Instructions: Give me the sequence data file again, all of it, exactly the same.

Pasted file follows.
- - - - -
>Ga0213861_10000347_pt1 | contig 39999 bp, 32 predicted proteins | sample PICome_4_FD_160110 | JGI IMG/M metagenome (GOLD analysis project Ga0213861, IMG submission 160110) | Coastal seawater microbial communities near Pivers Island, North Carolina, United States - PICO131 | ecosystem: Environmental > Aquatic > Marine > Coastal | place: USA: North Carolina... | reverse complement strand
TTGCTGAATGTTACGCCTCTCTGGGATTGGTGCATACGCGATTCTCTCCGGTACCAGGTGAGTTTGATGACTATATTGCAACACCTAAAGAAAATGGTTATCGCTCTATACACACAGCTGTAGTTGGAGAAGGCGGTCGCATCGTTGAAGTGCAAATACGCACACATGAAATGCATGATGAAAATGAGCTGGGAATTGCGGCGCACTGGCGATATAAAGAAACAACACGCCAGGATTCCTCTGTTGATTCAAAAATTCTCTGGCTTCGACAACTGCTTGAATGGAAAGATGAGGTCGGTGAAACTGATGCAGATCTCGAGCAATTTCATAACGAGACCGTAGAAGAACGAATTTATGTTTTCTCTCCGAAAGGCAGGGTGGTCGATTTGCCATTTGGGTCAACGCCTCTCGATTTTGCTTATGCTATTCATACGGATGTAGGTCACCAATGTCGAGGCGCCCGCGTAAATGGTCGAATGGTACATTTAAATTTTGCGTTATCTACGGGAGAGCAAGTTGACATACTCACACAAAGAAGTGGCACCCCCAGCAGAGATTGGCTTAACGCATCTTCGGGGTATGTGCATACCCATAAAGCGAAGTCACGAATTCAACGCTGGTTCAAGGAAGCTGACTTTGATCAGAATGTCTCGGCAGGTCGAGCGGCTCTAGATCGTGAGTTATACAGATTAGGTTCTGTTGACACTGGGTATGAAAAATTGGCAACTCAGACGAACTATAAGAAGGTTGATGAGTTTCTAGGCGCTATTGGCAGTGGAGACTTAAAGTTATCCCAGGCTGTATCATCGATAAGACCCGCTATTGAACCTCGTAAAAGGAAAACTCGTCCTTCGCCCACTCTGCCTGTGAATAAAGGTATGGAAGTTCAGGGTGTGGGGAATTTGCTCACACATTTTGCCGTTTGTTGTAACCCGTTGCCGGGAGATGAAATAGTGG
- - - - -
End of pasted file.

>Ga0213861_10000347_pt1 | contig 39999 bp, 32 predicted proteins | sample PICome_4_FD_160110 | JGI IMG/M metagenome (GOLD analysis project Ga0213861, IMG submission 160110) | Coastal seawater microbial communities near Pivers Island, North Carolina, United States - PICO131 | ecosystem: Environmental > Aquatic > Marine > Coastal | place: USA: North Carolina... | reverse complement strand
TTGCTGAATGTTACGCCTCTCTGGGATTGGTGCATACGCGATTCTCTCCGGTACCAGGTGAGTTTGATGACTATATTGCAACACCTAAAGAAAATGGTTATCGCTCTATACACACAGCTGTAGTTGGAGAAGGCGGTCGCATCGTTGAAGTGCAAATACGCACACATGAAATGCATGATGAAAATGAGCTGGGAATTGCGGCGCACTGGCGATATAAAGAAACAACACGCCAGGATTCCTCTGTTGATTCAAAAATTCTCTGGCTTCGACAACTGCTTGAATGGAAAGATGAGGTCGGTGAAACTGATGCAGATCTCGAGCAATTTCATAACGAGACCGTAGAAGAACGAATTTATGTTTTCTCTCCGAAAGGCAGGGTGGTCGATTTGCCATTTGGGTCAACGCCTCTCGATTTTGCTTATGCTATTCATACGGATGTAGGTCACCAATGTCGAGGCGCCCGCGTAAATGGTCGAATGGTACATTTAAATTTTGCGTTATCTACGGGAGAGCAAGTTGACATACTCACACAAAGAAGTGGCACCCCCAGCAGAGATTGGCTTAACGCATCTTCGGGGTATGTGCATACCCATAAAGCGAAGTCACGAATTCAACGCTGGTTCAAGGAAGCTGACTTTGATCAGAATGTCTCGGCAGGTCGAGCGGCTCTAGATCGTGAGTTATACAGATTAGGTTCTGTTGACACTGGGTATGAAAAATTGGCAACTCAGACGAACTATAAGAAGGTTGATGAGTTTCTAGGCGCTATTGGCAGTGGAGACTTAAAGTTATCCCAGGCTGTATCATCGATAAGACCCGCTATTGAACCTCGTAAAAGGAAAACTCGTCCTTCGCCCACTCTGCCTGTGAATAAAGGTATGGAAGTTCAGGGTGTGGGGAATTTGCTCACACATTTTGCCGTTTGTTGTAACCCGTTGCCGGGAGATGAAATAGTGG